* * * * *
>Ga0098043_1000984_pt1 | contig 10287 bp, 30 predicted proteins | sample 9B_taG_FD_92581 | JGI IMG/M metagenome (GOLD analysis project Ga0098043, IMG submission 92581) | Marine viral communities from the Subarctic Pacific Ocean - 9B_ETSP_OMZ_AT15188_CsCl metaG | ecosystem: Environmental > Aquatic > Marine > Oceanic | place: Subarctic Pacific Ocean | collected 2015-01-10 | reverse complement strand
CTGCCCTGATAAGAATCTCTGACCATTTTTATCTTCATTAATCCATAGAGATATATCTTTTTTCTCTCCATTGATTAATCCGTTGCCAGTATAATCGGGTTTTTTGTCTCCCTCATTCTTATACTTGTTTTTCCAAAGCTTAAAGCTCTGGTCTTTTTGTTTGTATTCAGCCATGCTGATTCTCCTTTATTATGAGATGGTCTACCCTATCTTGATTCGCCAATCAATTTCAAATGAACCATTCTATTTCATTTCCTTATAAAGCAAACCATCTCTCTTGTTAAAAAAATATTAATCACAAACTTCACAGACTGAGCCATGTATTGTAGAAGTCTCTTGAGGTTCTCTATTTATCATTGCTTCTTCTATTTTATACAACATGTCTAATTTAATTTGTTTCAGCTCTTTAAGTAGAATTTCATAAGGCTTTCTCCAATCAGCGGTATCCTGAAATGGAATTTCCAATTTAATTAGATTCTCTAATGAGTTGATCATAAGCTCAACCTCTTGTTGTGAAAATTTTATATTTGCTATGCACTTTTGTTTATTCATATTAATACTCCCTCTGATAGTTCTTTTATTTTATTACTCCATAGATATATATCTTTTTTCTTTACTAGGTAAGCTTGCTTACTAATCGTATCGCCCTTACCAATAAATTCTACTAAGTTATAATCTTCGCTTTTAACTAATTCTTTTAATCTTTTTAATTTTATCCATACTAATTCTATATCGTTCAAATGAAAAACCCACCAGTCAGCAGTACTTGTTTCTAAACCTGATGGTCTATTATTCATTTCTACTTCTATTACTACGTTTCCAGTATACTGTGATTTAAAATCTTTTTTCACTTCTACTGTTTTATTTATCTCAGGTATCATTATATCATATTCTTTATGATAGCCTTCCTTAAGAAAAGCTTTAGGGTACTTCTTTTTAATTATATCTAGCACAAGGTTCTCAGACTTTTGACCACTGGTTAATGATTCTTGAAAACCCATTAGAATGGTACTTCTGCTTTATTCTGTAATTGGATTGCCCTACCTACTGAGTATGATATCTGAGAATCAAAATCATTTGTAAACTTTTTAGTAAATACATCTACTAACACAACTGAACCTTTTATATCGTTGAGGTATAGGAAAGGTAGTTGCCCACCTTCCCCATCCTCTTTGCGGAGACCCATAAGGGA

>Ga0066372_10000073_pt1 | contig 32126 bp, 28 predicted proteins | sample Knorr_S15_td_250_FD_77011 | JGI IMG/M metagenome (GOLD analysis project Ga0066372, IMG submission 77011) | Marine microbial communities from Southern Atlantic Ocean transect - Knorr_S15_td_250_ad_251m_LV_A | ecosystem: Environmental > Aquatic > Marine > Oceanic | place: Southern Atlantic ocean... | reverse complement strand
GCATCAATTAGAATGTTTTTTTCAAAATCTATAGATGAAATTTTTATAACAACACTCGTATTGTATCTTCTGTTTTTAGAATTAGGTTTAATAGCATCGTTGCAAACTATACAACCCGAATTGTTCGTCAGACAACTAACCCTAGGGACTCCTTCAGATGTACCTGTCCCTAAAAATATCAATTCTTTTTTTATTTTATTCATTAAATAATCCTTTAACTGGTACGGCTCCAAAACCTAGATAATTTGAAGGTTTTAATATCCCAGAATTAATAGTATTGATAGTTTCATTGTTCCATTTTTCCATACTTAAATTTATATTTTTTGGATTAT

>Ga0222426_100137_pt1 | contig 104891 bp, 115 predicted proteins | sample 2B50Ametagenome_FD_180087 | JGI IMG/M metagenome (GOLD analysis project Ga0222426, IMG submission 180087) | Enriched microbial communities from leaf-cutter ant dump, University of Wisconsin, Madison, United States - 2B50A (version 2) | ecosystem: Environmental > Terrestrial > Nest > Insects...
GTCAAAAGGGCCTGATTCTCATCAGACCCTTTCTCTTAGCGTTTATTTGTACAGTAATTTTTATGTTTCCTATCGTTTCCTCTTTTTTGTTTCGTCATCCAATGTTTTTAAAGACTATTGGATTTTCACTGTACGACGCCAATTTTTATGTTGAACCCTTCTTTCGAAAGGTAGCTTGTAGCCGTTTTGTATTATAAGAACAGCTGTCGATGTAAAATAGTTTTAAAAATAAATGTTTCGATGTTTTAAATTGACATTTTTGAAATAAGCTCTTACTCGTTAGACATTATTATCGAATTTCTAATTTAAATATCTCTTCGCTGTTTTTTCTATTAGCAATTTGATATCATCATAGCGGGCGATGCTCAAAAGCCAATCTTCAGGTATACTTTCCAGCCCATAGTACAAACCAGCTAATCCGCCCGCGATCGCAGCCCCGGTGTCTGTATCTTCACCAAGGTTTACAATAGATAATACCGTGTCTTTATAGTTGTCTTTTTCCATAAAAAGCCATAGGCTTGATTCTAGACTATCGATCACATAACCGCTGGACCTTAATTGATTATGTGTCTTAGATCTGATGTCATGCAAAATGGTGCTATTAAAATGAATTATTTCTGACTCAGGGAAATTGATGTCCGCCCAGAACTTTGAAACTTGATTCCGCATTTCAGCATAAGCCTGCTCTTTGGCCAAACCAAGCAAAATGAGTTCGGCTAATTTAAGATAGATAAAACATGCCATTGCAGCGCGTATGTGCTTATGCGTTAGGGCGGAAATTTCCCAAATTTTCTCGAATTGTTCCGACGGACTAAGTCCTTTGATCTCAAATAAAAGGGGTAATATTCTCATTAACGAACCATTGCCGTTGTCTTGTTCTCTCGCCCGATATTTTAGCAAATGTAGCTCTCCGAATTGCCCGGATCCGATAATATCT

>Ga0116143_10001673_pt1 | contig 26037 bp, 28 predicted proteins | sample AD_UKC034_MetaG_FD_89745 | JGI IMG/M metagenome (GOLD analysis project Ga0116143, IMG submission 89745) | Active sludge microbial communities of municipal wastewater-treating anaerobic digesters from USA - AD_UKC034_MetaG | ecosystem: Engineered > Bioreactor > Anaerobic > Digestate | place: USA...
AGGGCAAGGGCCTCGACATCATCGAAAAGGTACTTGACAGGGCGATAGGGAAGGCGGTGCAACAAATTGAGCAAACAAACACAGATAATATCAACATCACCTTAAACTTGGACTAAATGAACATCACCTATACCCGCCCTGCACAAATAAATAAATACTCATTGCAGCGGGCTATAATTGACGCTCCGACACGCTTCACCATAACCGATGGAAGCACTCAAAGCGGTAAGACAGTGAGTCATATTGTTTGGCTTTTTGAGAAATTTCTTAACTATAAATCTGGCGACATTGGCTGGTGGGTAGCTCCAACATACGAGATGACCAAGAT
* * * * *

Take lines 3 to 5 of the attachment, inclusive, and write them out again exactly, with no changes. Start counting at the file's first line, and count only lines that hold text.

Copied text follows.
>Ga0066372_10000073_pt1 | contig 32126 bp, 28 predicted proteins | sample Knorr_S15_td_250_FD_77011 | JGI IMG/M metagenome (GOLD analysis project Ga0066372, IMG submission 77011) | Marine microbial communities from Southern Atlantic Ocean transect - Knorr_S15_td_250_ad_251m_LV_A | ecosystem: Environmental > Aquatic > Marine > Oceanic | place: Southern Atlantic ocean... | reverse complement strand
GCATCAATTAGAATGTTTTTTTCAAAATCTATAGATGAAATTTTTATAACAACACTCGTATTGTATCTTCTGTTTTTAGAATTAGGTTTAATAGCATCGTTGCAAACTATACAACCCGAATTGTTCGTCAGACAACTAACCCTAGGGACTCCTTCAGATGTACCTGTCCCTAAAAATATCAATTCTTTTTTTATTTTATTCATTAAATAATCCTTTAACTGGTACGGCTCCAAAACCTAGATAATTTGAAGGTTTTAATATCCCAGAATTAATAGTATTGATAGTTTCATTGTTCCATTTTTCCATACTTAAATTTATATTTTTTGGATTAT

>Ga0222426_100137_pt1 | contig 104891 bp, 115 predicted proteins | sample 2B50Ametagenome_FD_180087 | JGI IMG/M metagenome (GOLD analysis project Ga0222426, IMG submission 180087) | Enriched microbial communities from leaf-cutter ant dump, University of Wisconsin, Madison, United States - 2B50A (version 2) | ecosystem: Environmental > Terrestrial > Nest > Insects...